City Research Online

Simulation of cavitation using compressible flow solvers

Kyriazis, N. (2018). Simulation of cavitation using compressible flow solvers. (Unpublished Doctoral thesis, City, University of London)


An explicit density-based solver suitable for multiphase flows has been developed and implemented in OpenFOAM. Phase change is predicted through the density variation under the HEM assumption and different thermodynamic models that have been utilized, starting from barotropic EoS to more complicated ones that include real fluid thermodynamics (Helmholtz EoS). In the latter, a tabulated data technique has been followed aiming to reduce the computational cost; the value of each thermodynamic quantity within each thermodynamic element is approximated by a finite element interpolation. Apart from the liquid and vapour phases, the non-condensable gas is modelled by adding a transport equation for the gas mass fraction (2-phase model). Finite volume discretization is employed in conjunction with high order Runge-Kutta methods for time integration. A Mach number consistent numerical flux, based on approximate Riemann solvers, is proposed and renders the solver suitable for low subsonic flows of the liquid regime, up to highly supersonic flow conditions noticed in the vapour phase. The validity of the developed models has been assessed against the exact solution of the Riemann problem, experimental data, other numerical tools and parametric studies.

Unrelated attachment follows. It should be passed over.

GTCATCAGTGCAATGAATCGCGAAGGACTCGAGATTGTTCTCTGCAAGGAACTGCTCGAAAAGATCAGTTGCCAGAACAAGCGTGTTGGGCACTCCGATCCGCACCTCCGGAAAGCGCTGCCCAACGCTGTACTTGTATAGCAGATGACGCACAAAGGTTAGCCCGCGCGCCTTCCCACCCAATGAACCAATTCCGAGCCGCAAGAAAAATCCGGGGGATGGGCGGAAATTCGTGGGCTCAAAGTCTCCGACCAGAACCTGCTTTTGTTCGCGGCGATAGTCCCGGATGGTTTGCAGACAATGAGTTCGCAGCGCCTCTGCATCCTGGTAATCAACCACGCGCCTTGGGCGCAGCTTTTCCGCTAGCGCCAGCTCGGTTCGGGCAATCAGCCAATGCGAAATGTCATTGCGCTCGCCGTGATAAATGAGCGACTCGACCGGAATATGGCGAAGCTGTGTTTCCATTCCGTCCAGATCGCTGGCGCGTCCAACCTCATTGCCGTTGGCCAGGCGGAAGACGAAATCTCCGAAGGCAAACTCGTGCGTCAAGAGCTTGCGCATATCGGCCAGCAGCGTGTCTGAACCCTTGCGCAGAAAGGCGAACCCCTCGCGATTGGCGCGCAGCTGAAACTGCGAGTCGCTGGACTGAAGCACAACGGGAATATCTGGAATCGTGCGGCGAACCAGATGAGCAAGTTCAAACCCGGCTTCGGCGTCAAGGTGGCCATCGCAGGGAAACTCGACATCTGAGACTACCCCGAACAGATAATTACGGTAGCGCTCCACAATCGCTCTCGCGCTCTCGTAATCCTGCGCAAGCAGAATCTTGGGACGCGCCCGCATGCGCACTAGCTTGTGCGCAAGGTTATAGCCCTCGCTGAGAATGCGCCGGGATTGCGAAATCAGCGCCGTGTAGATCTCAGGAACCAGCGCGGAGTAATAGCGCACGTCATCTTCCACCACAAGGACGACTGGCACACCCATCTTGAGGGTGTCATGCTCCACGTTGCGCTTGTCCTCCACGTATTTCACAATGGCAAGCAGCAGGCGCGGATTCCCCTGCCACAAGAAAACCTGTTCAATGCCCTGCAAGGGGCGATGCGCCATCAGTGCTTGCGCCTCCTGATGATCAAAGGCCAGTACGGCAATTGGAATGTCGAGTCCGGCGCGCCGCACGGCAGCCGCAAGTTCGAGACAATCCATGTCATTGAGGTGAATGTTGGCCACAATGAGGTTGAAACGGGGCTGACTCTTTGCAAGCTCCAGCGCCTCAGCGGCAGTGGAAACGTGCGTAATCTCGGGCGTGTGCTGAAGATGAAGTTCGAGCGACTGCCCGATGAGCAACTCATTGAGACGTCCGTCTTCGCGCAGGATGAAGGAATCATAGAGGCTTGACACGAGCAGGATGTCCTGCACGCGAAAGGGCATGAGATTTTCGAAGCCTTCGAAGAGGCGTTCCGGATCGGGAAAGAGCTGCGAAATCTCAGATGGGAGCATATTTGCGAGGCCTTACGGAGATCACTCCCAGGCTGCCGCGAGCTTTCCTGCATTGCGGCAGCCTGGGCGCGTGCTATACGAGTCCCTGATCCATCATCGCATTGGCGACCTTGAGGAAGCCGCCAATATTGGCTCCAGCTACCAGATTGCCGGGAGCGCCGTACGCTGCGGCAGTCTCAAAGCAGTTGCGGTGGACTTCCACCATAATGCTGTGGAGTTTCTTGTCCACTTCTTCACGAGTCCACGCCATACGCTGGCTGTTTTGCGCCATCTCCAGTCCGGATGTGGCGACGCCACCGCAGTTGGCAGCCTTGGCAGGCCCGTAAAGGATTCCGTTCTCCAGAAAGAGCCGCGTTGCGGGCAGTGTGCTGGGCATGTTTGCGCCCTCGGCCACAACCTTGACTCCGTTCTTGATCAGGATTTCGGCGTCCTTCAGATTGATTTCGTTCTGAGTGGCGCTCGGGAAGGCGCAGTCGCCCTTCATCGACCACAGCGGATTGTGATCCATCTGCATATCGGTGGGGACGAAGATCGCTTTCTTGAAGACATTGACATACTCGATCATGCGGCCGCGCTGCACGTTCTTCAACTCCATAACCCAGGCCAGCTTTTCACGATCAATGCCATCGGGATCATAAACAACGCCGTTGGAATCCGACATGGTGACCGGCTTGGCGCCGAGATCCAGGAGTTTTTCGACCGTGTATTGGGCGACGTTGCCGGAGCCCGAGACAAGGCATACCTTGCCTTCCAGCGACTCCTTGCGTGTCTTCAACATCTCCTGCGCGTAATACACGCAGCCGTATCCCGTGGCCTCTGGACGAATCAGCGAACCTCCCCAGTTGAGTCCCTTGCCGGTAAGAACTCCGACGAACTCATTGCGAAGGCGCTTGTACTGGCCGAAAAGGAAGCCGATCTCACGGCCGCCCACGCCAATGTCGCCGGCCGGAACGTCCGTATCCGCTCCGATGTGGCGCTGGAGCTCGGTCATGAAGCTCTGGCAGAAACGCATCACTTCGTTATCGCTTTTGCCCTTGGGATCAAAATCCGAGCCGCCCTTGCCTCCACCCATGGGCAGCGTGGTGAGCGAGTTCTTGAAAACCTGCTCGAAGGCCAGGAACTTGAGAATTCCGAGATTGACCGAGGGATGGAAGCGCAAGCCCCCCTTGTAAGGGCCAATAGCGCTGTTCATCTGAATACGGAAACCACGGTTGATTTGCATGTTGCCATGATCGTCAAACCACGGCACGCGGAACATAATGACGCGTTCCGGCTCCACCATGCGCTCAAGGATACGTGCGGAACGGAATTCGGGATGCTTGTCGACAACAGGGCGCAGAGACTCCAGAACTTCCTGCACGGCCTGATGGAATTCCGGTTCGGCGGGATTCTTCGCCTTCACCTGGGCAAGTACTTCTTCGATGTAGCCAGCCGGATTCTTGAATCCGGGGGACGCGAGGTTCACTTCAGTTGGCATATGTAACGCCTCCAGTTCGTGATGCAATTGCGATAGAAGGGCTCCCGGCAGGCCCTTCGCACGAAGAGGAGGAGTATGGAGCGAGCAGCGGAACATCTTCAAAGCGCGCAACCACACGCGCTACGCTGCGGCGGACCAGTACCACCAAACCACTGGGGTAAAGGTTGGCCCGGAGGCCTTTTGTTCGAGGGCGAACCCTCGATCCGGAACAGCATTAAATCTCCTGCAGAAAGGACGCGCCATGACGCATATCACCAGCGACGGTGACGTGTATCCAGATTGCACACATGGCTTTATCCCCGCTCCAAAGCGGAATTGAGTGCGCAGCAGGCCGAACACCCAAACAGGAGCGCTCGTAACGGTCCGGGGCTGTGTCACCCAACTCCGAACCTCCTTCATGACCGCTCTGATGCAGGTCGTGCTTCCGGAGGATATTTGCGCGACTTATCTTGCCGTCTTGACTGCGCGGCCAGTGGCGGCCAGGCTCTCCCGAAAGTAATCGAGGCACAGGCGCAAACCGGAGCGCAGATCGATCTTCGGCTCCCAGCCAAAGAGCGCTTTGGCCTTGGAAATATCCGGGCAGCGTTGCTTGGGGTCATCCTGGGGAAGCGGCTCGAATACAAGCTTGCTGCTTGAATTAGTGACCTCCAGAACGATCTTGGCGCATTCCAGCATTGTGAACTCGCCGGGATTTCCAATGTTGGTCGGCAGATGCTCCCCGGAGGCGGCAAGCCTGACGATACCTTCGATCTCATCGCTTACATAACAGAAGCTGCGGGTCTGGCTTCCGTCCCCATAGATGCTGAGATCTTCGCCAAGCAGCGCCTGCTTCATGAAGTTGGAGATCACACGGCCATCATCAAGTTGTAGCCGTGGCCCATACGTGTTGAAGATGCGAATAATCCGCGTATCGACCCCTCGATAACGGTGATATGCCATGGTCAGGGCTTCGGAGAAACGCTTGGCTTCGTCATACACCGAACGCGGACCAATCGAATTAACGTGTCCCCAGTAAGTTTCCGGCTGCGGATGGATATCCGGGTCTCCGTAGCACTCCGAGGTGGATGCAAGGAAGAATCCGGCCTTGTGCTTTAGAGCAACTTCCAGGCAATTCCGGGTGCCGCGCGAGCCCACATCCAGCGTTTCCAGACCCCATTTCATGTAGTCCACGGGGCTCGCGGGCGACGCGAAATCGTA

Different multiphase flow simulations have been performed, from fundamental studies of bubble dynamics and droplet impacts on a solid surface to industrial applications such as Diesel injectors, needle-free devices and nozzles in cryogenic flows. Concerning the real fluid thermodynamics model, n-Dodecane bubble dynamics simulations in the proximity of a wall have been performed. The effect of the initial conditions and the different thermodynamic models utilized was investigated. The methodology has been also applied to cryogenic flows inside converging-diverging nozzles and demonstrated satisfactory agreement with prior experimental studies. The 2-phase solver was employed for modelling the wave dynamics and the cavitation regime inside a droplet which impacts a solid surface. Finally, the influence of the initial bubble pressure and the meniscus geometry on the developed jet velocity of a needle-free device is studied.

Publication Type: Thesis (Doctoral)
Subjects: Q Science > QC Physics
T Technology > TA Engineering (General). Civil engineering (General)
Departments: Doctoral Theses
School of Science & Technology > School of Science & Technology Doctoral Theses
School of Science & Technology
School of Science & Technology > Engineering > Mechanical Engineering & Aeronautics
Text - Accepted Version
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